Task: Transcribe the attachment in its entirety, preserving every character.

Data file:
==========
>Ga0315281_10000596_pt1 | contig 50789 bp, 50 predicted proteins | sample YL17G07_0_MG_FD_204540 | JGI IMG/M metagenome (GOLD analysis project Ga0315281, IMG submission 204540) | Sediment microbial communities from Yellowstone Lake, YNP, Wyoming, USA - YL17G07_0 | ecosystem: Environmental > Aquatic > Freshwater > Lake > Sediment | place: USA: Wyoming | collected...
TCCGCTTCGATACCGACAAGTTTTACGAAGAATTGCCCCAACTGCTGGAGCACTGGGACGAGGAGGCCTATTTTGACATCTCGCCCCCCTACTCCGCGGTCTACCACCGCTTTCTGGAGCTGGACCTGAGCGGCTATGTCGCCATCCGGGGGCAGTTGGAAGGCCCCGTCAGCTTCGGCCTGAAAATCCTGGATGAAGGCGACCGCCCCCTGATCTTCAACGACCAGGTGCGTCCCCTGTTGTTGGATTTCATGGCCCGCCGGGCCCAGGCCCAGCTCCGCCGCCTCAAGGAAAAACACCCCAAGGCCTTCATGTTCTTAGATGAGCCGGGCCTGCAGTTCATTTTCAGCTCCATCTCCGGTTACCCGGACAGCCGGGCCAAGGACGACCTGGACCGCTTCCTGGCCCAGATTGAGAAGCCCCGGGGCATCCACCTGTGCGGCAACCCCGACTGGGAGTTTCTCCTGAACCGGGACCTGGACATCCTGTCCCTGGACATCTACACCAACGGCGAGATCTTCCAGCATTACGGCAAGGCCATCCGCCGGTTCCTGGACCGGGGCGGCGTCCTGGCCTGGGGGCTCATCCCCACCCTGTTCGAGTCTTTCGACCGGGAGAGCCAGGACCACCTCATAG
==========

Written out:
>Ga0315281_10000596_pt1 | contig 50789 bp, 50 predicted proteins | sample YL17G07_0_MG_FD_204540 | JGI IMG/M metagenome (GOLD analysis project Ga0315281, IMG submission 204540) | Sediment microbial communities from Yellowstone Lake, YNP, Wyoming, USA - YL17G07_0 | ecosystem: Environmental > Aquatic > Freshwater > Lake > Sediment | place: USA: Wyoming | collected...
TCCGCTTCGATACCGACAAGTTTTACGAAGAATTGCCCCAACTGCTGGAGCACTGGGACGAGGAGGCCTATTTTGACATCTCGCCCCCCTACTCCGCGGTCTACCACCGCTTTCTGGAGCTGGACCTGAGCGGCTATGTCGCCATCCGGGGGCAGTTGGAAGGCCCCGTCAGCTTCGGCCTGAAAATCCTGGATGAAGGCGACCGCCCCCTGATCTTCAACGACCAGGTGCGTCCCCTGTTGTTGGATTTCATGGCCCGCCGGGCCCAGGCCCAGCTCCGCCGCCTCAAGGAAAAACACCCCAAGGCCTTCATGTTCTTAGATGAGCCGGGCCTGCAGTTCATTTTCAGCTCCATCTCCGGTTACCCGGACAGCCGGGCCAAGGACGACCTGGACCGCTTCCTGGCCCAGATTGAGAAGCCCCGGGGCATCCACCTGTGCGGCAACCCCGACTGGGAGTTTCTCCTGAACCGGGACCTGGACATCCTGTCCCTGGACATCTACACCAACGGCGAGATCTTCCAGCATTACGGCAAGGCCATCCGCCGGTTCCTGGACCGGGGCGGCGTCCTGGCCTGGGGGCTCATCCCCACCCTGTTCGAGTCTTTCGACCGGGAGAGCCAGGACCACCTCATAG